LESSON 2.1
Why Tell Stories?
Grades 1-6

We all tell stories all the time. It’s a cool way to share things with others, just like talking in a special way. Even when you chat with your friends about what you did at recess, you’re telling a story.

Have you ever told someone about your day? Or maybe about a funny thing that happened to you? That’s storytelling. Stories can be funny, exciting, or even scary.

Today, we’re going to make a fancy story called a fantasy. The main character, the hero, can be a boy or a girl. Let’s pretend YOU are that hero! In this story, you’ll always be referred to as “I.”

The TWO Parts of a Story:

Every exciting story needs a hero (that’s YOU!) and a troublemaker.

The character can be anyone – a boy, a girl, even a silly dog! The troublemaker can be anyone or anything too, like a grumpy man, a runaway kite, an alien, or even a storm.

For now, let’s make our star a real person, just like you. 

Task 2.1.1 – Individual

Draw a barbell on a piece of paper. Use something round, like the lid of a jar, to make each barbell end.  Put I on the right circle and troublemaker on the left. What we have is like the ends of a barbell.  We can call this the “Barbell of Communication.”

Stories are a fun way to share what’s happening in our lives with others. They can be true, like what you did at school today, or made up, like a wild adventure with aliens and spaceships. Good storytellers know how to effectively communicate in a way that could make us feel happy, excited, or even a little scared.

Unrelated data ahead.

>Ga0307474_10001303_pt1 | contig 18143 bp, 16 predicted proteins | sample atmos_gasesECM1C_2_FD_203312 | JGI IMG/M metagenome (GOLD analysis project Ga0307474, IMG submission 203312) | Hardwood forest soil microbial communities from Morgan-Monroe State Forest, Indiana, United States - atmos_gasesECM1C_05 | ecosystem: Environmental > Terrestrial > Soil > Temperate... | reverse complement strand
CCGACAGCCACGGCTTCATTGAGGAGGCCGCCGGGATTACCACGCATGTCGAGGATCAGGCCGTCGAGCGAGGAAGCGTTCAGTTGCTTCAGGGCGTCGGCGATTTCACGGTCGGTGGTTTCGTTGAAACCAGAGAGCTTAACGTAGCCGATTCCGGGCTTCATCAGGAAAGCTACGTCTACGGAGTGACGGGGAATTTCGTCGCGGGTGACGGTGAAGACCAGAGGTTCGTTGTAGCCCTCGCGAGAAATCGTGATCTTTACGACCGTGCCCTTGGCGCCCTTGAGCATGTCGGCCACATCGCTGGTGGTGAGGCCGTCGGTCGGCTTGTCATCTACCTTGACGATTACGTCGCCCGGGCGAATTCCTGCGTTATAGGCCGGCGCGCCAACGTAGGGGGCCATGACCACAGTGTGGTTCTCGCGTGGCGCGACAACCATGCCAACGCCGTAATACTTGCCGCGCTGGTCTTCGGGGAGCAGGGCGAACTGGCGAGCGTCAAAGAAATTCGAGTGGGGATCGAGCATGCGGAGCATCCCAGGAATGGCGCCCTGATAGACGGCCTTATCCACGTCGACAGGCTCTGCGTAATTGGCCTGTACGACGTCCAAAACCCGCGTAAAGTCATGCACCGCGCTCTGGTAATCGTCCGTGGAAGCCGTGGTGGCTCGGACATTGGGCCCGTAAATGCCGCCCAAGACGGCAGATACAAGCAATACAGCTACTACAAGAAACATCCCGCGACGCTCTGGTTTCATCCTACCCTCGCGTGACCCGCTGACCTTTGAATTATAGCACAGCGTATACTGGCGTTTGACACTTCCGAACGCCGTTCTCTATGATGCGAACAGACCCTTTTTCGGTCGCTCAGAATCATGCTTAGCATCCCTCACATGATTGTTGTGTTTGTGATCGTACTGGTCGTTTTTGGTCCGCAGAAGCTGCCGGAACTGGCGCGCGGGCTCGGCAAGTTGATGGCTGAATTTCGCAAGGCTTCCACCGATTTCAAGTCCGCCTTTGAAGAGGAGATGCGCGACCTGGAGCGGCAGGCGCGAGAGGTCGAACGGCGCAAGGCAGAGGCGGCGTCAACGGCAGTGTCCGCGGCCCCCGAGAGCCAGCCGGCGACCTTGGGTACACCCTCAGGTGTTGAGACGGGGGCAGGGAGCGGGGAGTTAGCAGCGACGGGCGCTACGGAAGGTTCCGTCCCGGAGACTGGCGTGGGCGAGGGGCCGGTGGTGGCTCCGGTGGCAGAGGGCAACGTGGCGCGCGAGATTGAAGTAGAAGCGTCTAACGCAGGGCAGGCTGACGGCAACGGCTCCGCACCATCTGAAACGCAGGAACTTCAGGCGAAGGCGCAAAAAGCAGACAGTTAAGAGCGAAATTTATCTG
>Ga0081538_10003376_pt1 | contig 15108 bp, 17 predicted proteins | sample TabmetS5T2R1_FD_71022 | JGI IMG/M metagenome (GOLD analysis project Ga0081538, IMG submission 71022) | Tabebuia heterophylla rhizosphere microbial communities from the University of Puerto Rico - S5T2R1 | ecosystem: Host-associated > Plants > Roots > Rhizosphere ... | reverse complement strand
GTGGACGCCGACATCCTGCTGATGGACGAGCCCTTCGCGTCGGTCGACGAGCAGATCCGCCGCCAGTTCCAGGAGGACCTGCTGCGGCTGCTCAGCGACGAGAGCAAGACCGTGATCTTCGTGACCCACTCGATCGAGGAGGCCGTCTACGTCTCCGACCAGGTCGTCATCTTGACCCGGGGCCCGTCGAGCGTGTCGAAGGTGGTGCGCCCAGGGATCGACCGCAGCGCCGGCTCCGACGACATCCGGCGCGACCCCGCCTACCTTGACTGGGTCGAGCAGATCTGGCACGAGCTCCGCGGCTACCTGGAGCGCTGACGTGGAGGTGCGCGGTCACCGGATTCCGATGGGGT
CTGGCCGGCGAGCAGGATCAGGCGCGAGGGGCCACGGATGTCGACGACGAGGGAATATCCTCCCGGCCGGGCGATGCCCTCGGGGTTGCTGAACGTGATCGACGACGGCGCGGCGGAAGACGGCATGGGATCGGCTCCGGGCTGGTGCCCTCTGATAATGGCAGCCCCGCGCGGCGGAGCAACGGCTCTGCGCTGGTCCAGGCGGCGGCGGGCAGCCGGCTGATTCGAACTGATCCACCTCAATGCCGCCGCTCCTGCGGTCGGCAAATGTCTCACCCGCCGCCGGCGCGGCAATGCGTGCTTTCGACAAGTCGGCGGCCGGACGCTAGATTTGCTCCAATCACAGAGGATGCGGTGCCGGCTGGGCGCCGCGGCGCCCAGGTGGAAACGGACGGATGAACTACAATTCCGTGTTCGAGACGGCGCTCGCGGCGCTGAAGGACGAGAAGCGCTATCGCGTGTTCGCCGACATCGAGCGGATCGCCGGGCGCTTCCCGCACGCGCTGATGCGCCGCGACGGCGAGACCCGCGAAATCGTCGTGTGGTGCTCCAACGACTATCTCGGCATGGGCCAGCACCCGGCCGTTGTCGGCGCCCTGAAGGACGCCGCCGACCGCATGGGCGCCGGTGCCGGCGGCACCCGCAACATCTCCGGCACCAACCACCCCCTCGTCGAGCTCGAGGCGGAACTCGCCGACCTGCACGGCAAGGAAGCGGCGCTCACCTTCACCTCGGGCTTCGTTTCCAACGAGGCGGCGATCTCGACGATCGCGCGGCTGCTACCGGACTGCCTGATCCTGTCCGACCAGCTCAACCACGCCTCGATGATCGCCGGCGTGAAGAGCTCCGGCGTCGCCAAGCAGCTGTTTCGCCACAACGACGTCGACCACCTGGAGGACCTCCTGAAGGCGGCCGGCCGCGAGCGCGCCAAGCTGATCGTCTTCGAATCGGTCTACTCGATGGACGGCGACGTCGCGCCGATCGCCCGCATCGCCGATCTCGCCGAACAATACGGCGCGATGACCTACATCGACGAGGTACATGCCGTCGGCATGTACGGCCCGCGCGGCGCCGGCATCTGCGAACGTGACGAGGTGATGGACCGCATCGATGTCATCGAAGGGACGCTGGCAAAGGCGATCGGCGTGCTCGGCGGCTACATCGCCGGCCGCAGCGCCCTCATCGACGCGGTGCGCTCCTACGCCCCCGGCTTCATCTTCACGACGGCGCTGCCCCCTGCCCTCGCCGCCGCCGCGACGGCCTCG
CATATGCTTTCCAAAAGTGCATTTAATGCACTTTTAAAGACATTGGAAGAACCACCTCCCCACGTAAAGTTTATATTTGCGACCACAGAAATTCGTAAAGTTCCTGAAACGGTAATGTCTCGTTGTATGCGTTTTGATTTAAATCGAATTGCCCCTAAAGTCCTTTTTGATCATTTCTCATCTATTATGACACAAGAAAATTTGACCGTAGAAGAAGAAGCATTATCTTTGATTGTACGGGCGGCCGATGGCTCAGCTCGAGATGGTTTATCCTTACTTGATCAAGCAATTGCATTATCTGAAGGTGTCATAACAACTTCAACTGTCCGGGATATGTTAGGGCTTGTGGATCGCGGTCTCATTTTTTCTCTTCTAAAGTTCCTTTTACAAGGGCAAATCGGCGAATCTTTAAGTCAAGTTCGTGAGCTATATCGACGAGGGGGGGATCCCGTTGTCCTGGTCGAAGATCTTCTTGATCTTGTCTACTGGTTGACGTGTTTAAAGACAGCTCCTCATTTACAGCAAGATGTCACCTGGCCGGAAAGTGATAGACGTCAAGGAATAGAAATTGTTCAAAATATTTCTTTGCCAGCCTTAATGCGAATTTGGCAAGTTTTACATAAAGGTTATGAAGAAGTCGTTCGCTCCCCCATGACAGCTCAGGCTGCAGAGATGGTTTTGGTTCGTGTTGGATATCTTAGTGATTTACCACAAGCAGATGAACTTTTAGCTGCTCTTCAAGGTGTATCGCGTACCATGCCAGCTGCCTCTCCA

Task 2.1.2 – Individual

Next, we will put the barbell shape into a box shape. Notice that the top row has the Barbell of Communication plus two more boxes: because and Why. Ignore those for now.

Barbell of Communication

because

Why

A Main Character

 

a Troublemaker

 

 

The Third Part of a Story

Telling someone what you did at school is ‘sharing information,’ but when you add a problem to solve, that’s what makes it a story. Stories take us on a journey with a beginning, a middle, and an end.

An exciting story usually has a problem that pops up in the middle. This problem makes things interesting. That’s how you, the hero of the story, get to jump in and use your smarts or bravery to solve it. By the end, the problem is fixed, and we learned something along the way.

 The middle box of the Communications Barbell should always have had a problem with or had a problem when in it.

Next, we add had a problem with or had a problem when. It will be the “bar” on the “barbell.” Notice that the top row has the Barbell of Communication plus two more boxes: because and Why. Ignore those for now.

Barbell of Communication

because

Why

A Main Character

had a problem with

a Troublemaker

 

 

Now we will label the parts of the barbell:

LH – this is the left-hand of the barbell.

VP – this is the “bar” on the barbell.  VP stands for verb phrase.

RH – this is the right-hand of the barbell.

Barbell of Communication

because

Why

LH

VP

RH

 

 

A Main Character

had a problem with

a Troublemaker

 

 

Task 2.1.2 – Individual

Draw and fill in the LH – VP – RH of a chart like the one above.